All the resources that go into F-abric are grown on European soil without harming it or demanding excessive amounts of water, according to the firm.
Looks like Freitag managed to rein in its supply-chain footprint, as well. “Compared to the production processes of more common textiles, the journey from fiber to finished product is just a short trip for F-abric, since all of the production stages take place within a 2500-kilometer radius of our factory in Zurich,” it says.
But form requires function, and so Freitag tapped a band of textile experts to design garments that would hold up to the rigors factory life and still look good.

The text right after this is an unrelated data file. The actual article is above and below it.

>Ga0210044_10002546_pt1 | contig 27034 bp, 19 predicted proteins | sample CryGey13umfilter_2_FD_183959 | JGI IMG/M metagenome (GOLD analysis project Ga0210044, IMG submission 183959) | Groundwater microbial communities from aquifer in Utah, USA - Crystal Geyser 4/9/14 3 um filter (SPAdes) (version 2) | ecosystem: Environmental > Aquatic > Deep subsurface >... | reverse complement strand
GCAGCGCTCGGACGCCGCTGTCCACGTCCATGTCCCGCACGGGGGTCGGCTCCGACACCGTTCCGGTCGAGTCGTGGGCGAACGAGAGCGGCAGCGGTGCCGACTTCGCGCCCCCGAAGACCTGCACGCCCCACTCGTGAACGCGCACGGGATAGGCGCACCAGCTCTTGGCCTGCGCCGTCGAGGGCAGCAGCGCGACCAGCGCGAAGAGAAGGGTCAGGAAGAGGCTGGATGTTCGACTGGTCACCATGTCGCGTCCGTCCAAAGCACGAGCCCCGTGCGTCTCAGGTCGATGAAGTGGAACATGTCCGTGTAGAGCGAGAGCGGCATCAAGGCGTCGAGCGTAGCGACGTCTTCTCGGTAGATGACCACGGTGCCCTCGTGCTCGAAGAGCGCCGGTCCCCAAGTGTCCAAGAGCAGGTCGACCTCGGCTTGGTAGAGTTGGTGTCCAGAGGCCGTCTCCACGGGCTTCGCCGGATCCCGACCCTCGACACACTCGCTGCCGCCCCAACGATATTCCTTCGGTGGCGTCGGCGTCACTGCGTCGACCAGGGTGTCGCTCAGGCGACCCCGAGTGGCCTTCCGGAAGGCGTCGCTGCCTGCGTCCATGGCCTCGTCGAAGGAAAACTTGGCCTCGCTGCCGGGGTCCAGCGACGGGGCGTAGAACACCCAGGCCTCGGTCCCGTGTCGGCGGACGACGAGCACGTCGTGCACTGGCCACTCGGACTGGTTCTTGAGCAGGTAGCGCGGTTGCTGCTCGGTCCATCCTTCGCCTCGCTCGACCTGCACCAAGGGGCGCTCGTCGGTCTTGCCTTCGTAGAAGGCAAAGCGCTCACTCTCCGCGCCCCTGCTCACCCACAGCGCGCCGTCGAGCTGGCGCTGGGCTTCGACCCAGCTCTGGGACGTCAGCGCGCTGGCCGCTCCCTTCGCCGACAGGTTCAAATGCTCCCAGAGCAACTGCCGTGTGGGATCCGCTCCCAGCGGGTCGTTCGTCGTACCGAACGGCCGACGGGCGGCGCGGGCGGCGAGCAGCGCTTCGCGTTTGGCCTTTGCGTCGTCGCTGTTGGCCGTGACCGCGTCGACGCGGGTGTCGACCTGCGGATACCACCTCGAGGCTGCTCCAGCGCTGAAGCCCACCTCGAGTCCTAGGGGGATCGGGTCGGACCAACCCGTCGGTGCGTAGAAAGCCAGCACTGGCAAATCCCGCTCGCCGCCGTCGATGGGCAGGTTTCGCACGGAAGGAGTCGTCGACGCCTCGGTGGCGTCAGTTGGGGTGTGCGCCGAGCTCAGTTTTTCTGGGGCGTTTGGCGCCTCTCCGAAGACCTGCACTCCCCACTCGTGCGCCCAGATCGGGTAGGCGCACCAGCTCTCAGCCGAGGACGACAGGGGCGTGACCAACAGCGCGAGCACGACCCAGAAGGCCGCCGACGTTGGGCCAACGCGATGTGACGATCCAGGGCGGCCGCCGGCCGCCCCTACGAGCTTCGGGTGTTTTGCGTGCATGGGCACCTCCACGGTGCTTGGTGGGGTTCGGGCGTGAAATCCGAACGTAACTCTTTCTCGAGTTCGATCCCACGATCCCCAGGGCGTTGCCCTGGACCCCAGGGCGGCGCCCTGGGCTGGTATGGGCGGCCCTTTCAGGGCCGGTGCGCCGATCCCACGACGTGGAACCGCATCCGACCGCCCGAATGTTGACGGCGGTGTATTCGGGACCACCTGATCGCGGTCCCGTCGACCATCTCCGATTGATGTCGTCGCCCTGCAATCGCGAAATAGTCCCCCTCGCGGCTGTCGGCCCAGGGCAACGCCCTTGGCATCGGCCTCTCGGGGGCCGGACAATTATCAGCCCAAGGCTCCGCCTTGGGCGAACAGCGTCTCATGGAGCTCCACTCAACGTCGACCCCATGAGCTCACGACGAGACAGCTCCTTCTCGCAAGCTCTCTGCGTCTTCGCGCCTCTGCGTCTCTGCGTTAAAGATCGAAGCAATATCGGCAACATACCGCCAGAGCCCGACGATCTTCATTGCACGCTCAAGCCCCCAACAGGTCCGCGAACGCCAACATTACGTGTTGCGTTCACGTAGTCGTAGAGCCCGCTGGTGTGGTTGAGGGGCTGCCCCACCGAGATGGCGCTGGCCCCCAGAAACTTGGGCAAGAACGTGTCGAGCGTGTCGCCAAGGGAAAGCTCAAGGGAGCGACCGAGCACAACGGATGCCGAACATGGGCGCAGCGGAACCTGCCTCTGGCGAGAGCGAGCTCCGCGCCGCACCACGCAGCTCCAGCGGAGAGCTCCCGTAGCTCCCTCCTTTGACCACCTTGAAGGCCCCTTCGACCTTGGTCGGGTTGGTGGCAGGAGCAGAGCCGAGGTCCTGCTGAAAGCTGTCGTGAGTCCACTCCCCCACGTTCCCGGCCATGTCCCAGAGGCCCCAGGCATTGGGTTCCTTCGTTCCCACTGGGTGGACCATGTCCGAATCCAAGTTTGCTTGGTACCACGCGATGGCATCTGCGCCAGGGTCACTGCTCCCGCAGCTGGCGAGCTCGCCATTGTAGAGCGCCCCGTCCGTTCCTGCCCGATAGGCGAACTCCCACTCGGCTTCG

After several months of testing—the consensus was “very wearable!”—Freitag unveiled its inaugural F-abric collection, consisting of a work pant, a work dress, both short- and long-sleeve T-shirts for men and women, and, true to its roots, a backpack.
In the end, Freitag created F-abric because “no one likes to wear toxic clothing.” The entire line, which conforms to the highest Oeko-Tex standard, contains so few chemicals, you could “even swaddle a baby in it without having to worry at all,” it says.
And because F-abric garments, including their threads and selvage, are 100 percent compostable, end-of-life disposal is a cinch. “A piece of clothing thus becomes fertile soil for new raw materials and the cycle continues,” Freitag says.